The Best of Lisp

November 1, 2013

Edit: Dan Benjamin himself informed me that I missed the sarcasm boat here. I’m leaving the relevant bits, and cutting out the now irrelevant criticism.

I’m slowly working my way through the Back to Work podcast. I’m way behind, so please excuse that this post references an episode over 2 years old at this point.

Episode 11 was about “future proofing your passion”, among other things. In it, Merlin mentions that one thing you can do as a low risk investment in a programming career is to maintain current on new languages. He mentions Scala, Erlang, and Lisp as a few. With an uncharacteristic lack of self-awareness unusual amount of sarcasm, Dan expresses pretty much disdain and lack of interest in anything other than Ruby, even going as far as saying “Ruby took the best of Lisp”.

While Dan may have been joking, it is probably worth examining the relationship between Ruby and Lisp. As someone who has worked in Ruby and Lisp professionally, I feel uniquely qualified to talk about their relative strengths. While there are a ton of cases where Ruby clearly learned and copied from Lisp, there is also a laundry list of areas where Ruby failed to learn from Lisp’s successes and failures.


Being a functional language, functions are pretty important to Common Lisp. Ruby thankfully took some of the highlights from CL during its development, like a heavy emphasis on using map & filter over iterative loops, but it missed some important things.

CL only has one kind of function, the function. There are some nice syntax features for the way you define them, and a few extra features for how they’re called, but they’re all just functions. Some might be anonymous, while others might be bound to a symbol. Sometimes you call them by name, or with funcall or apply if you need to pass them around. Sometimes they’re a multimethod from CLOS which dispatches depending on the class of the argument, but at the end of the day they’re all just functions which behave the same. Ruby picked up on the idea of using different syntax for some functions (think Blocks), but for some reason included Procs and Lambdas as well. Most Rubyists I’ve met express confusion over what the exact differences are, and always say “Just use one kind and one kind only”.

Common Lisp also has much better syntax for parameters. In particular it provides for required and optional positional parameters, enumerated keyword parameters, and extra parameters to be collected into a list. Ruby learned well by also allowing default parameters to be evaluated at call time, but it ended up with a way worse syntax. Particularly bad is the way Ruby handles extra keyword arguments, simply dumping them into a lisp, optionally merging it on top of your default arguments hash if needed. CL provides a way for default values to be defined for keyword arguments in the method header, which is far cleaner than the Ruby way.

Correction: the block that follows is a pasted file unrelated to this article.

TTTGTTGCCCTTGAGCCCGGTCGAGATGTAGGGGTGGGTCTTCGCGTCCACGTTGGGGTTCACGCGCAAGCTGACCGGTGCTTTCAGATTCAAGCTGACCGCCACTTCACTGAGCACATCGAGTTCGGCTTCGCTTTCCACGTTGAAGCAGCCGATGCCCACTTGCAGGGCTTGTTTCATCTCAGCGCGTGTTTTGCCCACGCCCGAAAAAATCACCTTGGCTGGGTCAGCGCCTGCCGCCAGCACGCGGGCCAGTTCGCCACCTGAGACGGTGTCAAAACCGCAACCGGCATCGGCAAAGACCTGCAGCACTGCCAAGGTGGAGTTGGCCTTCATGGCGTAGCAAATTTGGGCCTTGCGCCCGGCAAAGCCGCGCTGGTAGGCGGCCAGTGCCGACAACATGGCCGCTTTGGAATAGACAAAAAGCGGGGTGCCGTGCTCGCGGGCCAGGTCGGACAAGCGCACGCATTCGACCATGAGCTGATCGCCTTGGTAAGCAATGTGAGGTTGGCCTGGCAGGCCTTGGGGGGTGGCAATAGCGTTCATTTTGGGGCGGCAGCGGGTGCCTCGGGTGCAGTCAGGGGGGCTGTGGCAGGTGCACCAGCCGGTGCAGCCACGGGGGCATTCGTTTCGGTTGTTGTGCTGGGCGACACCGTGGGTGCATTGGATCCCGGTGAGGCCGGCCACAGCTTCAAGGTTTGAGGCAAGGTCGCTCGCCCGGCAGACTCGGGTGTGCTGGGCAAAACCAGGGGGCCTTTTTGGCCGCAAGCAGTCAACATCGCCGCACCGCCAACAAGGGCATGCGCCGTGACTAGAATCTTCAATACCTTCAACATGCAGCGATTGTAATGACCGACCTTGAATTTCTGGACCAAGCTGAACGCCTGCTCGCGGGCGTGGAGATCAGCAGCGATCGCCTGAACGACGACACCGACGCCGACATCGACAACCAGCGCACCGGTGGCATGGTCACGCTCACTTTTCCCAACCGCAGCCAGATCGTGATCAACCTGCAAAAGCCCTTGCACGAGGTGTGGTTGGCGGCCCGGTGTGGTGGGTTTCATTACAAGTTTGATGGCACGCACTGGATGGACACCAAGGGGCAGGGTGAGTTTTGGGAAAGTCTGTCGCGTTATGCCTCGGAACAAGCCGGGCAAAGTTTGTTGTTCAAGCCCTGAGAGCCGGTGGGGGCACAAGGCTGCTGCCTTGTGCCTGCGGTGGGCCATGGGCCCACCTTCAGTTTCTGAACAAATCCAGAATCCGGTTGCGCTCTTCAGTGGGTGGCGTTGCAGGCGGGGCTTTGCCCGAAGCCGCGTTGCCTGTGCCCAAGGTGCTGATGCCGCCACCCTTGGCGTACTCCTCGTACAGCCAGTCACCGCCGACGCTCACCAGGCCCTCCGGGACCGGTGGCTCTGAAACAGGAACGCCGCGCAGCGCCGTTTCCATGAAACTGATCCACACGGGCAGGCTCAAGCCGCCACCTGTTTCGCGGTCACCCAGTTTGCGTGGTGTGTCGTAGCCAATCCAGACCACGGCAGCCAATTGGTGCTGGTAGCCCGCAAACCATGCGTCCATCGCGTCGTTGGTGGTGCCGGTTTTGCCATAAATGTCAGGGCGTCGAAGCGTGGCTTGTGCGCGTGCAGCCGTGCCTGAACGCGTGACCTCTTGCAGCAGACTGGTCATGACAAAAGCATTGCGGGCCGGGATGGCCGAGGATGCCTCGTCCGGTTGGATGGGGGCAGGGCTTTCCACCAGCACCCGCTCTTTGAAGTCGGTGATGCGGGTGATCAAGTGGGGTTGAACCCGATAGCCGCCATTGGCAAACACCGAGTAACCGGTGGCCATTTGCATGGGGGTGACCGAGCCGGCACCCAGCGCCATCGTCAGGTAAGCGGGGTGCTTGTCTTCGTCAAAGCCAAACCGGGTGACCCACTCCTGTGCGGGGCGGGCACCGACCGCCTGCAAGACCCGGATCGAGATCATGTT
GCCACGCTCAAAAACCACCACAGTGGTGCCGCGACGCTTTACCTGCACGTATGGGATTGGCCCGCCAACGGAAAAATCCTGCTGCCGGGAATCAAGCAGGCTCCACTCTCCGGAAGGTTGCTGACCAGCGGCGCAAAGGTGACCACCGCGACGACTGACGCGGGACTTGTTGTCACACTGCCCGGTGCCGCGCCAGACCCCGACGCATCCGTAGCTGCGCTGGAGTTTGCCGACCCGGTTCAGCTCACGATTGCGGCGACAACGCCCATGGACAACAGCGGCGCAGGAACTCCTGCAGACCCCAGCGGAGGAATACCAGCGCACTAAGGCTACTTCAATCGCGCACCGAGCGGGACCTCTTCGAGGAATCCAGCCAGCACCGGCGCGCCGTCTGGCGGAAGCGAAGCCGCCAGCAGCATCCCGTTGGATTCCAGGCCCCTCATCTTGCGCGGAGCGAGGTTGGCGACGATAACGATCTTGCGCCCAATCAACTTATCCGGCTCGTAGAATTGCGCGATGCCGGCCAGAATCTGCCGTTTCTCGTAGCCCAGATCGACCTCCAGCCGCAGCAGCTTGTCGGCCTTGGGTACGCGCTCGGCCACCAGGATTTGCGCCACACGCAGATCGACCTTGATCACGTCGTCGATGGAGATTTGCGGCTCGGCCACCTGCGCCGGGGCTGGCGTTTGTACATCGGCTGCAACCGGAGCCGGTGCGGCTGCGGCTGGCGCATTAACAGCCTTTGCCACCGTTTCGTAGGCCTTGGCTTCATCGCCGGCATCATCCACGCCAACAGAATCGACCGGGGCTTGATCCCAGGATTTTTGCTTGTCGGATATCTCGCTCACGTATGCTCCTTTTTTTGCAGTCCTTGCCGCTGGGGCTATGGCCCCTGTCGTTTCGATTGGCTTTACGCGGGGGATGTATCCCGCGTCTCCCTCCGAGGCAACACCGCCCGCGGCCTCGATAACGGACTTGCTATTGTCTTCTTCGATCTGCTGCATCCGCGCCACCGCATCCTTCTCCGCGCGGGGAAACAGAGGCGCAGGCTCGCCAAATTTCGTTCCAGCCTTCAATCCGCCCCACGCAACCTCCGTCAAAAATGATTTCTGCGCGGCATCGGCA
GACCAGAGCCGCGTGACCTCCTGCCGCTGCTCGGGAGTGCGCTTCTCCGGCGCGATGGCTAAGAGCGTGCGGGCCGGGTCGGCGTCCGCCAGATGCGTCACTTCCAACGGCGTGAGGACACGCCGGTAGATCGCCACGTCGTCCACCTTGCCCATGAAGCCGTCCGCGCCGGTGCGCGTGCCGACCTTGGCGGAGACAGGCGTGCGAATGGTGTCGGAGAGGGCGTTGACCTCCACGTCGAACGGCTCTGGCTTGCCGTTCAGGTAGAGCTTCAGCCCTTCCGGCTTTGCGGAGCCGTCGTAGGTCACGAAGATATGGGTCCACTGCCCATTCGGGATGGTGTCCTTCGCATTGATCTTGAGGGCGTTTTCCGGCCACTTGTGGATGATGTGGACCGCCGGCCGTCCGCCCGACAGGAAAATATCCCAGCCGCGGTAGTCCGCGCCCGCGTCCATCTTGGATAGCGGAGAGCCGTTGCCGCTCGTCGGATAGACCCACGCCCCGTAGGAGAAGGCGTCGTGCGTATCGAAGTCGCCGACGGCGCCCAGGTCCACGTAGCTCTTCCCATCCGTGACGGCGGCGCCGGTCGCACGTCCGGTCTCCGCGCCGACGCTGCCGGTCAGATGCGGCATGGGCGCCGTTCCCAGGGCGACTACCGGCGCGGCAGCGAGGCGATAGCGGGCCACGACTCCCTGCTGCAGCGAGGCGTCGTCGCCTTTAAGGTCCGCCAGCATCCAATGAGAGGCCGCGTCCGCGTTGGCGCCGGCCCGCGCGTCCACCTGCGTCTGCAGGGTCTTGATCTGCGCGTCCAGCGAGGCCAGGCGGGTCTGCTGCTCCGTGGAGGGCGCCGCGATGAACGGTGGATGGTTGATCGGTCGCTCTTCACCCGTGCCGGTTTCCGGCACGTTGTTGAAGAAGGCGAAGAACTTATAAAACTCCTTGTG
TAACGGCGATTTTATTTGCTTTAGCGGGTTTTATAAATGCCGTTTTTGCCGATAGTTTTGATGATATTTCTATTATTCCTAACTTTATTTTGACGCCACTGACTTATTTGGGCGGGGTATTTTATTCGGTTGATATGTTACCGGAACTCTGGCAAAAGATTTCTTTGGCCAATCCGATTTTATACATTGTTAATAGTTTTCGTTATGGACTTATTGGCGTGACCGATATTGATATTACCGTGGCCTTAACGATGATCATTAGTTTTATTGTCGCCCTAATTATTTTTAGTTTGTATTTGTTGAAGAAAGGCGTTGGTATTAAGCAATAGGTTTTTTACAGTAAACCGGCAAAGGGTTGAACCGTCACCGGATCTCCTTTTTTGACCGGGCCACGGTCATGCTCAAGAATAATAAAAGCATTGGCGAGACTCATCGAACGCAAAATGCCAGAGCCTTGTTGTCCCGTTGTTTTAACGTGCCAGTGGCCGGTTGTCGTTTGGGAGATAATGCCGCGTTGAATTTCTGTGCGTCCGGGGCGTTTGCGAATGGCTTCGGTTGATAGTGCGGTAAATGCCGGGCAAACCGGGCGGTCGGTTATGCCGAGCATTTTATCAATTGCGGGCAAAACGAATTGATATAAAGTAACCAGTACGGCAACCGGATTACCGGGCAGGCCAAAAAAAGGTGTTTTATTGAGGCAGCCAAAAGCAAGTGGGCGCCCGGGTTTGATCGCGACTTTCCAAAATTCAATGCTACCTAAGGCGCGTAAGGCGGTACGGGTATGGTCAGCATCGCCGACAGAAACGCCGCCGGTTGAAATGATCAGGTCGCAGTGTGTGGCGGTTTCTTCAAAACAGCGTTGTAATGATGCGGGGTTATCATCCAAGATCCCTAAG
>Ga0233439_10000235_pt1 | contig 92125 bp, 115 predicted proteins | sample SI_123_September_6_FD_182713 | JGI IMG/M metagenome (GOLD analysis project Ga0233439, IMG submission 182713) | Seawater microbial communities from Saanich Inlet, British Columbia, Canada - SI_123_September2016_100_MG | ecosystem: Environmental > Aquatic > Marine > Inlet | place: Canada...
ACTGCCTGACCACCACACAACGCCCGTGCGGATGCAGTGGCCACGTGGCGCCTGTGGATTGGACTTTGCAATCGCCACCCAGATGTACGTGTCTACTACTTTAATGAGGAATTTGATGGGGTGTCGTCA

Ruby often gets compared to Common Lisp in its ability to produce Domain Specific Languages, or DSLs. Both blocks and Ruby’s special dispatch mechanisms are used and abused by programs such as Chef to create an easy interface between high level concepts and low level details.

And Ruby is pretty good at DSLs, I would estimate that it can hit a good 60-80% of the DSL cases fairly easily. But especially once you step outside the bounds of configuration DSLs like Chef, Common Lisp truly shines. In Ruby you can’t really add new syntax or special characters, and you can’t easily force it to recompile a given section of code to behave in a specific way.

But you can do that in Lisp. Lisp’s macros are so powerful, many languages are first prototyped as a large section of Lisp macros. Clojure was originally implemented in a few hundred lines of Lisp macros. This involved adding new meanings to symbols that don’t exist in CL, like { and }. But with Lisp’s reader and regular macros, this is perfectly reasonable.


One of the biggest weaknesses of Common Lisp was its weak standard. The standard did not specify a lot of common behavior, such as threading. The result was a proliferation of both libraries that were implementation specific, and libraries designed to bridge the gap, like Bordeaux Threads . At this point every library and application is so set in its ways, the chances of the standard being unified and fixed is almost none.

Yet somehow Ruby ended up with no spec at all, only a reference implementation. It’s so bad that the Rubinius people proudly proclaim that they created 20,000 specifications to as closely as possible match MRI, the reference implementation. While this is a laudable effort, I think the general opinion is that only the reference implementation is to be trusted, so most libraries assume that you’re not using Rubinius, MacRuby, or anything else. This is sad, because it means that the Ruby community is very unlikely to use anything other than MRI, no matter how good a competing runtime might be.

The Takeaway

I love Ruby. It’s a good language. But if you want truly mind opening programming moments, Lisp is the only way to go. No other language can give you the sense of “I can do anything” quite like it. I highly recommend every Rubyist at least try Common Lisp for a bit, to at least understand where their language of choice came from.

Org Mode

Advanced Existential Dread